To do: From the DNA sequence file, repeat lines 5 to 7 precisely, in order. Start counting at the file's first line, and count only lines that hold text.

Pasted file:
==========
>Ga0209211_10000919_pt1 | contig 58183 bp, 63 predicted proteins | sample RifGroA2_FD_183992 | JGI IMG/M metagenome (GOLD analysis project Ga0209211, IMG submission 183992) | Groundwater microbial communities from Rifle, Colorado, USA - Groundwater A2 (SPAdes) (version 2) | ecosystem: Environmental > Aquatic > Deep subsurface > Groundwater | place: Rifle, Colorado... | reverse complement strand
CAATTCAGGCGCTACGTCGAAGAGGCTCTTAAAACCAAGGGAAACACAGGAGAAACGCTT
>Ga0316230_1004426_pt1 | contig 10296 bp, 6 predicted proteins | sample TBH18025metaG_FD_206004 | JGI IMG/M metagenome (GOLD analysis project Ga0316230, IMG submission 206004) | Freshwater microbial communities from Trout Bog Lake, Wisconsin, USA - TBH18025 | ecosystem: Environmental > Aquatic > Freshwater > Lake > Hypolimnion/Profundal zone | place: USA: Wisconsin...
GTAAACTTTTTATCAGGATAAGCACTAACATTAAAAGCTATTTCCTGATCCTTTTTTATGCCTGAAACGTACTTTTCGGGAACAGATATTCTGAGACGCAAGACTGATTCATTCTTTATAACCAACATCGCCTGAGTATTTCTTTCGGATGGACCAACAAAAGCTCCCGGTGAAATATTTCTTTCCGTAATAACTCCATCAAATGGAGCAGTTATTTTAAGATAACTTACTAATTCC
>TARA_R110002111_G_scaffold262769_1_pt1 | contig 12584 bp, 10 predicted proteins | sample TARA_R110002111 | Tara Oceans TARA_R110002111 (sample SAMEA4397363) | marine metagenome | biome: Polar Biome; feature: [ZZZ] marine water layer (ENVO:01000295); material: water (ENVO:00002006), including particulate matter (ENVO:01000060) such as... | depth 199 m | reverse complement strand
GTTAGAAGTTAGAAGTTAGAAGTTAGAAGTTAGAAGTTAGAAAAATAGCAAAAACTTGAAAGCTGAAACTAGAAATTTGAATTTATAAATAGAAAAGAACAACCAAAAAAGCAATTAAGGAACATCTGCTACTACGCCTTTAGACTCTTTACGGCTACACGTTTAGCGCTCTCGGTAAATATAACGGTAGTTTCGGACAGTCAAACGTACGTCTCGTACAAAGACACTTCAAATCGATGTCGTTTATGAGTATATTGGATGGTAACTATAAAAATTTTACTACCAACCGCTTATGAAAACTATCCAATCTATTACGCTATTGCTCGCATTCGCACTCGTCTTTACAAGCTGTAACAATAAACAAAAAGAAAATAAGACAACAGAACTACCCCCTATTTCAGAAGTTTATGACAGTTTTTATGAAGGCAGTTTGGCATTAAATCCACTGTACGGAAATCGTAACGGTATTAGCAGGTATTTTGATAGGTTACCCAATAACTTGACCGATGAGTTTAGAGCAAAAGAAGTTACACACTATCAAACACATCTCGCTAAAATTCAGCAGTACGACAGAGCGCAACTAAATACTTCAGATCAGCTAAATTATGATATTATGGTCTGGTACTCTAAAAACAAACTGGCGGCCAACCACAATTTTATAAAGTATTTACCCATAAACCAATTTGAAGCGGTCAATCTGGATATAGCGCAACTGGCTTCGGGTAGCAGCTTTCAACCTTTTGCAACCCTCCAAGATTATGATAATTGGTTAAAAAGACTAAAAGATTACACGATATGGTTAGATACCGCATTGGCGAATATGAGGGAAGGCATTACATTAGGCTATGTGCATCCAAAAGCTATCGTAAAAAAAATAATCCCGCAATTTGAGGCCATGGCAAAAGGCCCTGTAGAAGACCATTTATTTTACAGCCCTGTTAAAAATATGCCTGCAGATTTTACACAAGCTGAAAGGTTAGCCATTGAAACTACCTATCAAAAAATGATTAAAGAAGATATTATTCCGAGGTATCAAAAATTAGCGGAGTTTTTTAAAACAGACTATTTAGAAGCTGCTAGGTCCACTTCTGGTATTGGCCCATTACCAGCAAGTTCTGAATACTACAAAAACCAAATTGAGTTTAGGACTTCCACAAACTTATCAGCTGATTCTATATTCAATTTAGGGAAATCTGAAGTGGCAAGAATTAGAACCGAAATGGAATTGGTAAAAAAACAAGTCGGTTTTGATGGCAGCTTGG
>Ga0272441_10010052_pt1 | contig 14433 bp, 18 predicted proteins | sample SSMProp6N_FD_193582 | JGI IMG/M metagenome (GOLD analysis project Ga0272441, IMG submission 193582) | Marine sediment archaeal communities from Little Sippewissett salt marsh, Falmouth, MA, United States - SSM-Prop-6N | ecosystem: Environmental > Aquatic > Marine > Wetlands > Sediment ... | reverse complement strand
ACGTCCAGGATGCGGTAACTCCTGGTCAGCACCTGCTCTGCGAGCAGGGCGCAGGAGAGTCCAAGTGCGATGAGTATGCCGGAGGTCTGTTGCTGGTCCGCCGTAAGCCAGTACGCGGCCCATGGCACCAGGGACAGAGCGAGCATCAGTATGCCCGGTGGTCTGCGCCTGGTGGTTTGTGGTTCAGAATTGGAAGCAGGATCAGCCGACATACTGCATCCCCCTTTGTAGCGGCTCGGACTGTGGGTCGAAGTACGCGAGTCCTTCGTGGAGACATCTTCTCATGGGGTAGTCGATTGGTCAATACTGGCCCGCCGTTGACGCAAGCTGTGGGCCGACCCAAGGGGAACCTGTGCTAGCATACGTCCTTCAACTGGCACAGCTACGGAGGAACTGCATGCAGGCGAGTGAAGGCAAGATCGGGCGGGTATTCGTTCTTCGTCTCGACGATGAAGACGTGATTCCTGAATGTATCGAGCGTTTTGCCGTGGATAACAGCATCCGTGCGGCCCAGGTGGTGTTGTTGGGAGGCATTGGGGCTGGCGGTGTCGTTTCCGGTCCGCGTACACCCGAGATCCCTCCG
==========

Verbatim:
>TARA_R110002111_G_scaffold262769_1_pt1 | contig 12584 bp, 10 predicted proteins | sample TARA_R110002111 | Tara Oceans TARA_R110002111 (sample SAMEA4397363) | marine metagenome | biome: Polar Biome; feature: [ZZZ] marine water layer (ENVO:01000295); material: water (ENVO:00002006), including particulate matter (ENVO:01000060) such as... | depth 199 m | reverse complement strand
GTTAGAAGTTAGAAGTTAGAAGTTAGAAGTTAGAAGTTAGAAAAATAGCAAAAACTTGAAAGCTGAAACTAGAAATTTGAATTTATAAATAGAAAAGAACAACCAAAAAAGCAATTAAGGAACATCTGCTACTACGCCTTTAGACTCTTTACGGCTACACGTTTAGCGCTCTCGGTAAATATAACGGTAGTTTCGGACAGTCAAACGTACGTCTCGTACAAAGACACTTCAAATCGATGTCGTTTATGAGTATATTGGATGGTAACTATAAAAATTTTACTACCAACCGCTTATGAAAACTATCCAATCTATTACGCTATTGCTCGCATTCGCACTCGTCTTTACAAGCTGTAACAATAAACAAAAAGAAAATAAGACAACAGAACTACCCCCTATTTCAGAAGTTTATGACAGTTTTTATGAAGGCAGTTTGGCATTAAATCCACTGTACGGAAATCGTAACGGTATTAGCAGGTATTTTGATAGGTTACCCAATAACTTGACCGATGAGTTTAGAGCAAAAGAAGTTACACACTATCAAACACATCTCGCTAAAATTCAGCAGTACGACAGAGCGCAACTAAATACTTCAGATCAGCTAAATTATGATATTATGGTCTGGTACTCTAAAAACAAACTGGCGGCCAACCACAATTTTATAAAGTATTTACCCATAAACCAATTTGAAGCGGTCAATCTGGATATAGCGCAACTGGCTTCGGGTAGCAGCTTTCAACCTTTTGCAACCCTCCAAGATTATGATAATTGGTTAAAAAGACTAAAAGATTACACGATATGGTTAGATACCGCATTGGCGAATATGAGGGAAGGCATTACATTAGGCTATGTGCATCCAAAAGCTATCGTAAAAAAAATAATCCCGCAATTTGAGGCCATGGCAAAAGGCCCTGTAGAAGACCATTTATTTTACAGCCCTGTTAAAAATATGCCTGCAGATTTTACACAAGCTGAAAGGTTAGCCATTGAAACTACCTATCAAAAAATGATTAAAGAAGATATTATTCCGAGGTATCAAAAATTAGCGGAGTTTTTTAAAACAGACTATTTAGAAGCTGCTAGGTCCACTTCTGGTATTGGCCCATTACCAGCAAGTTCTGAATACTACAAAAACCAAATTGAGTTTAGGACTTCCACAAACTTATCAGCTGATTCTATATTCAATTTAGGGAAATCTGAAGTGGCAAGAATTAGAACCGAAATGGAATTGGTAAAAAAACAAGTCGGTTTTGATGGCAGCTTGG
>Ga0272441_10010052_pt1 | contig 14433 bp, 18 predicted proteins | sample SSMProp6N_FD_193582 | JGI IMG/M metagenome (GOLD analysis project Ga0272441, IMG submission 193582) | Marine sediment archaeal communities from Little Sippewissett salt marsh, Falmouth, MA, United States - SSM-Prop-6N | ecosystem: Environmental > Aquatic > Marine > Wetlands > Sediment ... | reverse complement strand